They picked up several people from Cooma Railway Station, young men belonging to the Palm Beach Surf Club, most of whom had never skied before and then headed out to Alpine Hut. When they got to the point where the blitz couldn't go any further they were dropped off and they walked and skied in to the hut, arriving late in the afternoon.
Amenities at the hut were very basic. No electric light, no hot water. The outside dunny was a small shed over a pit. Whilst some radio communication with White's River Hut and the Chalet, had been possible during Frank Leyden's visits in the period 1942 to 1946 (his sketched floor plan shows a wireless room), there was no two-way wireless equipment operating in 1950.
According to local folk lore, each year the shed was dragged sideways over a new pit, thus like a planet moving around the sun, the toilet was in orbit around the hut and in theory photographs could be dated by the position of the planetary toilet.
There was a manager and his girlfriend in residence, and after a time some plates of food appeared. Leon took one look and said "thanks but I'll wait till dinner". The manager said "this is dinner". He announced that he was not at all interested in the job, had only taken it because he was drunk at the time, and there was hardly any food in the hut. What was there consisted of weevil-infested oats, melon & lemon jam, black tea, dehydrated parsnips and nothing much else. Meat for the season was provided by driving a beast up to the hut and then slaughtering it, and hanging it in a shed, however the foxes had got at that and there wasn't much of it left. Leon had taken half a dozen Cherry Ripe bars with him, and rationed himself to a small portion of one of those each day.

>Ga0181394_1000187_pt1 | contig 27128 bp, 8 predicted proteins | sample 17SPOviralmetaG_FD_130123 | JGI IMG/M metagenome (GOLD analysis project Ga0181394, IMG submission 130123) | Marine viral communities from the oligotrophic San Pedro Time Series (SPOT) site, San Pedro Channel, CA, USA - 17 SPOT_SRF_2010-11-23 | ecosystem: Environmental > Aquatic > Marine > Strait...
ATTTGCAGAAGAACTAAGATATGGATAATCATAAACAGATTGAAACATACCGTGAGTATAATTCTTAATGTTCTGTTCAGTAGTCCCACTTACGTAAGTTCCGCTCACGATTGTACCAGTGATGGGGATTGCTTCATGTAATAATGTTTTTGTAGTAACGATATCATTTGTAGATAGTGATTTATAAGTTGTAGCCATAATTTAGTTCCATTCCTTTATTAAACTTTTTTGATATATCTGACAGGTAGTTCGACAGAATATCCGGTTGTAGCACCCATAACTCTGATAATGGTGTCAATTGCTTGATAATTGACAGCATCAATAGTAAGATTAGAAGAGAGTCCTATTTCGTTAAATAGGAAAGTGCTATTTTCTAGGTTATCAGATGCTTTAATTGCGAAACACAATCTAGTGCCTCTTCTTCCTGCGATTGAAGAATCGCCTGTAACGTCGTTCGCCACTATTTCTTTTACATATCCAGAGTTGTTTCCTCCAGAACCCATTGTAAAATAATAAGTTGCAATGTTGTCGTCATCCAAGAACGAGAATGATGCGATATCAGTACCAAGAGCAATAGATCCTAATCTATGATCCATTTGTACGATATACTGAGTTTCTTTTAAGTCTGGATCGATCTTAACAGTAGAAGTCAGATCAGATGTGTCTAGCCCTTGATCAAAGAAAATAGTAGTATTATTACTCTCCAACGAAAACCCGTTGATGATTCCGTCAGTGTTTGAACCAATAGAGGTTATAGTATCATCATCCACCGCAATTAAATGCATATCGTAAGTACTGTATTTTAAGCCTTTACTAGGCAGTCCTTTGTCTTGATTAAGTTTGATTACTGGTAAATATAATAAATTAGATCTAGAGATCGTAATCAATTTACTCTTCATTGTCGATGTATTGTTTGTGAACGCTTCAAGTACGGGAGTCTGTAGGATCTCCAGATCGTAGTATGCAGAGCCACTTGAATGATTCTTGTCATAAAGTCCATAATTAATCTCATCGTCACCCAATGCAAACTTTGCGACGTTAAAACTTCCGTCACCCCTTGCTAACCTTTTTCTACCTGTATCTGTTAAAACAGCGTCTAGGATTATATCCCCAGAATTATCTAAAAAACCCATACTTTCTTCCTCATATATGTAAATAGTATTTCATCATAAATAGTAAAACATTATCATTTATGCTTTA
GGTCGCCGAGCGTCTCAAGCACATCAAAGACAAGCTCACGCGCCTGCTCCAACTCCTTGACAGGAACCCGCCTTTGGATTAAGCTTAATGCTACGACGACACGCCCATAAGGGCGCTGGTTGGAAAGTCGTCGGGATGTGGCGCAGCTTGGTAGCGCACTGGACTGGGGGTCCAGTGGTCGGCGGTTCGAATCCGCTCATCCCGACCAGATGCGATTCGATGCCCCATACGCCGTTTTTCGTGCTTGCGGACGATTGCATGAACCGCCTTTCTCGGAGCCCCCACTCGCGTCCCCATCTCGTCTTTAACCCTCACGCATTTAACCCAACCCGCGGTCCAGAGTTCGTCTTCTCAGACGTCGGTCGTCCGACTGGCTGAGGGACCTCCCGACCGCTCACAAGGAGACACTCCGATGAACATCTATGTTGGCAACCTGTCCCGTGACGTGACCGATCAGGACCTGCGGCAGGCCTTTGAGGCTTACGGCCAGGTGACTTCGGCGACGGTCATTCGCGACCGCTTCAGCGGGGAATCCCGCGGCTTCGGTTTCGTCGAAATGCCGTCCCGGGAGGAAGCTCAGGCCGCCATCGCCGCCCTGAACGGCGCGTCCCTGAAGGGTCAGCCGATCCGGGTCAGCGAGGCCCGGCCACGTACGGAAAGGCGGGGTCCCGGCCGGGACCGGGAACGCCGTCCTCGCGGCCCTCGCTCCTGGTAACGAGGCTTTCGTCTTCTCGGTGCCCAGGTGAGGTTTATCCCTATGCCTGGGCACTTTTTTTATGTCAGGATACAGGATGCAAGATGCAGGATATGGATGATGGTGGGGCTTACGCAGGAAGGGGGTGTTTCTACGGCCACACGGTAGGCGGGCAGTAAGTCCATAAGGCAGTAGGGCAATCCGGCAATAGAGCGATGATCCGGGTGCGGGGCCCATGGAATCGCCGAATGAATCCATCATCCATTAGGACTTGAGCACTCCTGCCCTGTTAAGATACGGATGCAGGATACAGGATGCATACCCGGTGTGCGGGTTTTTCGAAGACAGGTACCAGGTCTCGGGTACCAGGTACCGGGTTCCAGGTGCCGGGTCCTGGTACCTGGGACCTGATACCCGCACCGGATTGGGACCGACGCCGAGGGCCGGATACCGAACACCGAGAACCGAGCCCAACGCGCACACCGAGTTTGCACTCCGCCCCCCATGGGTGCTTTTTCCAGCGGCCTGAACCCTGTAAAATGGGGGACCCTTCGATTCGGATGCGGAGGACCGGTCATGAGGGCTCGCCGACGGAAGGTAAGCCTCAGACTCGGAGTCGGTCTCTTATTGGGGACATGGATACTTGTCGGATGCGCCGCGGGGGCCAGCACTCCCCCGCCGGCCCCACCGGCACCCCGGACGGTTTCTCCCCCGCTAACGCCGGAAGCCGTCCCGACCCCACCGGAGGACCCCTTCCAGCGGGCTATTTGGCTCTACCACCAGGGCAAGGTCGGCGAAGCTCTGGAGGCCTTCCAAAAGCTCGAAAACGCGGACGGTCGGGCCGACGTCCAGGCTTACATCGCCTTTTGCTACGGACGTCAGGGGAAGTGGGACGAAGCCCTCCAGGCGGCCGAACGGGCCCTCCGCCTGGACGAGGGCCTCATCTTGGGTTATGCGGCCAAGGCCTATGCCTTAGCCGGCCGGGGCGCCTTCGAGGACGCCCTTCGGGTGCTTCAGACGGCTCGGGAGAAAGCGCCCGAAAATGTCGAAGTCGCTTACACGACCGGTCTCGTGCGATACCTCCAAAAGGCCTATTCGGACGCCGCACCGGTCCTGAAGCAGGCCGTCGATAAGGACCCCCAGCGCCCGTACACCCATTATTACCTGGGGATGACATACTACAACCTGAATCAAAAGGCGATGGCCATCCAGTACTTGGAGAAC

There were 2 or 3 very good skiers in the hut, who didn't want to ski with an inexperienced 18 year old kid, and the others of course hadn't skied before, so Leon skied mostly by himself (he did have a compass and a map) and navigated his way to Mawsons and Tin Hut.
After the week was over, he got his gear together and skied down to the snow line to meet Cec. Constance. After waiting for several hours, he realised that Cec. wasn't going to turn up, so he skied back to Alpine Hut. Everyone else had been booked in for 2 weeks, and perhaps Cec. thought Leon had also been booked for a two week vacation.
So Leon survived on the Cherry Ripes, oats etc. for another week. At no time was any more food delivered to the hut. When asked, weren't your parents worried when you didn't turn up after the week at Alpine was over? Apparently not. Of course there was no way to get a message out to anyone.There was a significant decline in ski touring in this area in the 1950's and 1960's. Bob Ward wound up the company in 1968 and a Scout Group took up the caretaker role for the Kosciuszko Huts Association (KHA) in the early 1970's, replacing or re-glazing doors and windows. It is sad to relate that this hut, specifically built for ski touring and favourably regarded by many skiers, including Don Richardson, Elyne Mitchell and Alan Andrews, "burnt down unexpectedly in 1979" (KHA Profile dated 21 January 2006).